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Archive for August 17th, 2008

Roma in Europe

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Someone pointed me to this article in The Observer on the Roma in Italy:

“Why do the Italians hate us?

On the morning of 17 July, Cristina and Violetta, along with their cousins Manuela and Diana, had made the regular journey from the dismal camp we are sitting in to one of Naples’s most popular beaches. Walking two miles to the nearest public transport link, and skipping aboard the local train that skirts the coastal cliffs of the city, the girls planned to sell trinkets – small wooden turtles carved by Nigerian immigrants – to daytrippers along the bay. At Torregaveta, after a long hot day with no sales, the sisters dared each other to jump from rocks into the sea. Violetta went first and disappeared, swept beneath the waves. Cristina, the eldest, jumped in to save her. Both drowned, clinging on to each other.

What happened next shocked the world.

The girls were recovered from the sea by a passer-by and later declared dead by a lifeguard who called for help as Manuela and Diana wept, banging their tiny fists on the corpses.

As the police arrived, their cousins, distraught and in shock, were taken away to contact relatives. Two beach towels were used to cover the dead Roma girls. And then something extraordinary occurred.

Summer beach life resumed around the bodies for three hours until an ambulance finally showed up. In the most striking image of all, a couple nonchalantly ate a picnic while looking on at the scene. Another threw a frisbee nearby. The indifference, picked up by newspapers and TV stations across the world, was seen by the country’s liberal elite to be the final straw. The most senior Catholic in Naples, Cardinal Crescenzio Sepe, was the quickest to point out the coarsening of human sentiment which the behaviour in Torregaveta represented: ‘Cristina and Violetta,’ he told the Italian media, ‘had faced nothing but prejudice in life and indifference in death; an unforgivable truth.’

In Rome, the government winced. Masters of realpolitik, they knew that the deaths of Cristina and Violetta, both born in Italy but full-blood Roma, had come at a bad time for the nation, forced in recent months to defend itself to its European neighbours on charges of discrimination against Gypsies and immigrants. Prime Minister Silvio Berlusconi, who swept to power for a third time on a thinly disguised anti-immigration ticket, was in the middle of a controversial yet populist programme of fingerprinting the country’s 150,000 Roma, some of whose families have been in Italy since the middle ages. According to critics it has become impossible to disguise the Fascist undertones of these actions, and they point to the fact that the first expulsions of Gypsies took place in 1926 under Benito Mussolini. The dictator’s political heirs, the ‘post-fascist’ National Alliance, are now coalition partners in Berlusconi’s government.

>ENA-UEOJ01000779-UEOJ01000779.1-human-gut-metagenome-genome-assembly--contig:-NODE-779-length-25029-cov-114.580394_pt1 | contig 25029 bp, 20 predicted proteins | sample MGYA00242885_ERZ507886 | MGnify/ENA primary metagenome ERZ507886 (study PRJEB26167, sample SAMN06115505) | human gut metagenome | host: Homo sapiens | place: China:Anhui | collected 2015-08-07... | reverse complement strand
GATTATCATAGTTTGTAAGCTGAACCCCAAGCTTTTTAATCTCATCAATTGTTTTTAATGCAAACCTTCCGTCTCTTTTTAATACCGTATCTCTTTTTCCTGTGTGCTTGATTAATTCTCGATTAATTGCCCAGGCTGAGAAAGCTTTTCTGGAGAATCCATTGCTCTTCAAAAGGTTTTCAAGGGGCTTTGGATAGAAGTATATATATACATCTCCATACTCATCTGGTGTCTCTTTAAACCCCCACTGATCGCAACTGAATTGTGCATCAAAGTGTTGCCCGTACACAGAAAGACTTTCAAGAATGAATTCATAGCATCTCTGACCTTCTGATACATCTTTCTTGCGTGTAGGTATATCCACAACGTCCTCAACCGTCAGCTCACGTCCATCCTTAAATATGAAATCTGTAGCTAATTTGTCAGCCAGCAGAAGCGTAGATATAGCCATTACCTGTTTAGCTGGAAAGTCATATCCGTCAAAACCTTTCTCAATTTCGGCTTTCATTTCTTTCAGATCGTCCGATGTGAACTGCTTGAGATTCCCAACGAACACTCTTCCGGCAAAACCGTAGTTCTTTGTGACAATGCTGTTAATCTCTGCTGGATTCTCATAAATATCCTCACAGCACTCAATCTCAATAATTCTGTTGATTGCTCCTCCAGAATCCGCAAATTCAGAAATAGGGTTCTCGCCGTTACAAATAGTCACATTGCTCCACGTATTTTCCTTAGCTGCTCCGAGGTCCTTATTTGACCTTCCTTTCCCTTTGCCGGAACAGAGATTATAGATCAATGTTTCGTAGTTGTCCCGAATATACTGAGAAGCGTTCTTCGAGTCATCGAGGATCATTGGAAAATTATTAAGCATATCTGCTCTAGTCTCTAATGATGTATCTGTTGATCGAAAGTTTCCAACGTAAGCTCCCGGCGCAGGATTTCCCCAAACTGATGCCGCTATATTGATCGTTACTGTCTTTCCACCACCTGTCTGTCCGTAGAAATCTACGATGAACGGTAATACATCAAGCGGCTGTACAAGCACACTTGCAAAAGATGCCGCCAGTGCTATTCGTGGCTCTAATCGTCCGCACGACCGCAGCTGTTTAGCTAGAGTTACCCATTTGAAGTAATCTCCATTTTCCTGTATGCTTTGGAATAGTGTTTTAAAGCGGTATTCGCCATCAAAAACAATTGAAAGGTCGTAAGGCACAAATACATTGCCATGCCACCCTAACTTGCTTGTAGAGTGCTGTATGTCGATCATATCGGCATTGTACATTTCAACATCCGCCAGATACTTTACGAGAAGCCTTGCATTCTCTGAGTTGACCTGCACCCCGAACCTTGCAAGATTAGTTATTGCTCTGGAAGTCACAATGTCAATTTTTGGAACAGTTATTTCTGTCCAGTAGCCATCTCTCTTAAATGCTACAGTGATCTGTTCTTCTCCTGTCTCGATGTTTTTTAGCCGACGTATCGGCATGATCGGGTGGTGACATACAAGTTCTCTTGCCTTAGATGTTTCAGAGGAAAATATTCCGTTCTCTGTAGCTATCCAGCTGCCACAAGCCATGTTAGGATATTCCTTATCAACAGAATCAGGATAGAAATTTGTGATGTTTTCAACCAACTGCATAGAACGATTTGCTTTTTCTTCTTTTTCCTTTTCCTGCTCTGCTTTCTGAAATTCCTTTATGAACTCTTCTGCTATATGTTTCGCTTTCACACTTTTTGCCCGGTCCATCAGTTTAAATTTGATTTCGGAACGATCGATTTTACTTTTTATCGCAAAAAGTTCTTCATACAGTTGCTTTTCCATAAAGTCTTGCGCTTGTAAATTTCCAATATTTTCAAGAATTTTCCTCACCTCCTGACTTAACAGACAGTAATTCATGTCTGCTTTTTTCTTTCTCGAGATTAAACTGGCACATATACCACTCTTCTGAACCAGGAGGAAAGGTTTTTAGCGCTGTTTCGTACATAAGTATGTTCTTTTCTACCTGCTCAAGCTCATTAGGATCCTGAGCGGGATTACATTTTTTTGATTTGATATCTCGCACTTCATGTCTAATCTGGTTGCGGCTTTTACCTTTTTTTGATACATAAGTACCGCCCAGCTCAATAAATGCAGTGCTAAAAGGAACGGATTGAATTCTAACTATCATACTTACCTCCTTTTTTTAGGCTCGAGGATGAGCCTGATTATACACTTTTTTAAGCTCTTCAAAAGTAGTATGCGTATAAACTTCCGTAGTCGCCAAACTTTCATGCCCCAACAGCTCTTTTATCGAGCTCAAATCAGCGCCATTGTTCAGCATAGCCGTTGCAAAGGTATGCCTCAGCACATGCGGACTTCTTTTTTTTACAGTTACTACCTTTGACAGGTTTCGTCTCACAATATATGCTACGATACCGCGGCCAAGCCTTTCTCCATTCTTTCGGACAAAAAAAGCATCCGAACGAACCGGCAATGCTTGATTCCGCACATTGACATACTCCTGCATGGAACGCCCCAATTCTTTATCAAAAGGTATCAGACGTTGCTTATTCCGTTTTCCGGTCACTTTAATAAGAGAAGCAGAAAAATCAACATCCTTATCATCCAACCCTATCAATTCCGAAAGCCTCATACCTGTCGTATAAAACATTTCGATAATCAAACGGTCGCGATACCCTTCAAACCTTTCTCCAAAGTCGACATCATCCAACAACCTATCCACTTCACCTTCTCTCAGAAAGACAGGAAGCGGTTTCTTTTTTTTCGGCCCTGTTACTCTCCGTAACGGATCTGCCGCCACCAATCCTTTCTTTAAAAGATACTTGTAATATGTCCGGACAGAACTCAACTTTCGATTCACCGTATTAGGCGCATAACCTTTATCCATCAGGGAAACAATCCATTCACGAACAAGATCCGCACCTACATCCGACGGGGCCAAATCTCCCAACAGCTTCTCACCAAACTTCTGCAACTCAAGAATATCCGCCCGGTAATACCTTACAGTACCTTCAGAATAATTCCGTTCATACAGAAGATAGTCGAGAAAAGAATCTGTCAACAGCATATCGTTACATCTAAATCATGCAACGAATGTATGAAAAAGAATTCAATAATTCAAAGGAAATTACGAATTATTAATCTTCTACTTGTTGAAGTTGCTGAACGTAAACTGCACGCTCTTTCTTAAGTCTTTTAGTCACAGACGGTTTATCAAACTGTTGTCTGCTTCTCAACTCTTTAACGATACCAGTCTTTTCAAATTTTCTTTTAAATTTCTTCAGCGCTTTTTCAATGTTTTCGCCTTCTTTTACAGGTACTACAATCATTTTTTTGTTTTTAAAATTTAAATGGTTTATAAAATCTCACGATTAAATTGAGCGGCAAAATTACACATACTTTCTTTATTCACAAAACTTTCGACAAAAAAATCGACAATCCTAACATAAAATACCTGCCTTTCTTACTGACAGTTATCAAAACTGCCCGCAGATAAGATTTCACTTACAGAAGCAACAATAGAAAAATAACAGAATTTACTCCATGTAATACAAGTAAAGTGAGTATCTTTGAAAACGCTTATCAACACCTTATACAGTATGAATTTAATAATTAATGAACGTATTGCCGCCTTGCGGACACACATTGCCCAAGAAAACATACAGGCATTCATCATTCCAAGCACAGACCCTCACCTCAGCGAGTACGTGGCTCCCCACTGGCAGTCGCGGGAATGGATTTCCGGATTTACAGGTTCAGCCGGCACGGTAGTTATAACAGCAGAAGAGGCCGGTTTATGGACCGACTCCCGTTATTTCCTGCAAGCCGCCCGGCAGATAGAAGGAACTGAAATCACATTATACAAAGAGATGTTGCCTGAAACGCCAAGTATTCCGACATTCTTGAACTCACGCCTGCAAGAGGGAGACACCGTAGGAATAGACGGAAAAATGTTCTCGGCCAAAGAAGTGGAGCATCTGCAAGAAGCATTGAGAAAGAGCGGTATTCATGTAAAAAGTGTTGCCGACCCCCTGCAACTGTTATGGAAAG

In May this year, rumours of an abduction of a baby girl by a Gypsy woman in Naples triggered an orgy of violence against Roma camps by thugs wielding iron bars, who torched caravans and drove Gypsies from their slum homes in dozens of assaults, orchestrated by the notoriously violent local mafia, the Camorra. The response of Berlusconi’s government? ‘That is what happens when Gypsies steal babies,’ shrugged Roberto Maroni, Italy’s interior minister and a key Berlusconi ally.

For the 10m Europeans all loosely labelled as Roma or Gypsies, life is an endless procession of marginalisation and prejudice. Corralled into settlements across the continent, 84 per cent of Roma in Europe are estimated to live below the poverty line. Perhaps even more shocking is the lack of a more detailed picture. Official indifference and reluctance on the part of the Roma themselves means data on life expectancy, infant mortality, employment and literacy rates are sparse. Yet all are likely to be lower than those of mainstream society.

The plight of the Roma has been a part of European life since their mysterious migration from Rajasthan around 1,000AD. Queen Elizabeth I was the first who sought to expel the Roma from England. German Emperor Karl VI ordered their extermination in 1721. In parts of the Balkans, Roma were traded as slaves until the middle of the 19th century. In the 20th century, hundreds of thousands of Roma perished in the Nazi Holocaust, known in Gypsy folklore as the Porrajmos or ‘The Devouring’. How Roma like Cristina and Violetta came to be born in Naples has more to do with the modern legacy of war in the Balkans. In the early Nineties, thousands of Gypsies crossed the Adriatic after the outbreak of fighting in Yugoslavia and ethnic cleansing in Bosnia. For many of the Gypsies, the majority of whom were illegal immigants, lawless Naples was the place where they could disappear into the chaos.
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Written by modernityblog

17/08/2008 at 14:43

Posted in Uncategorized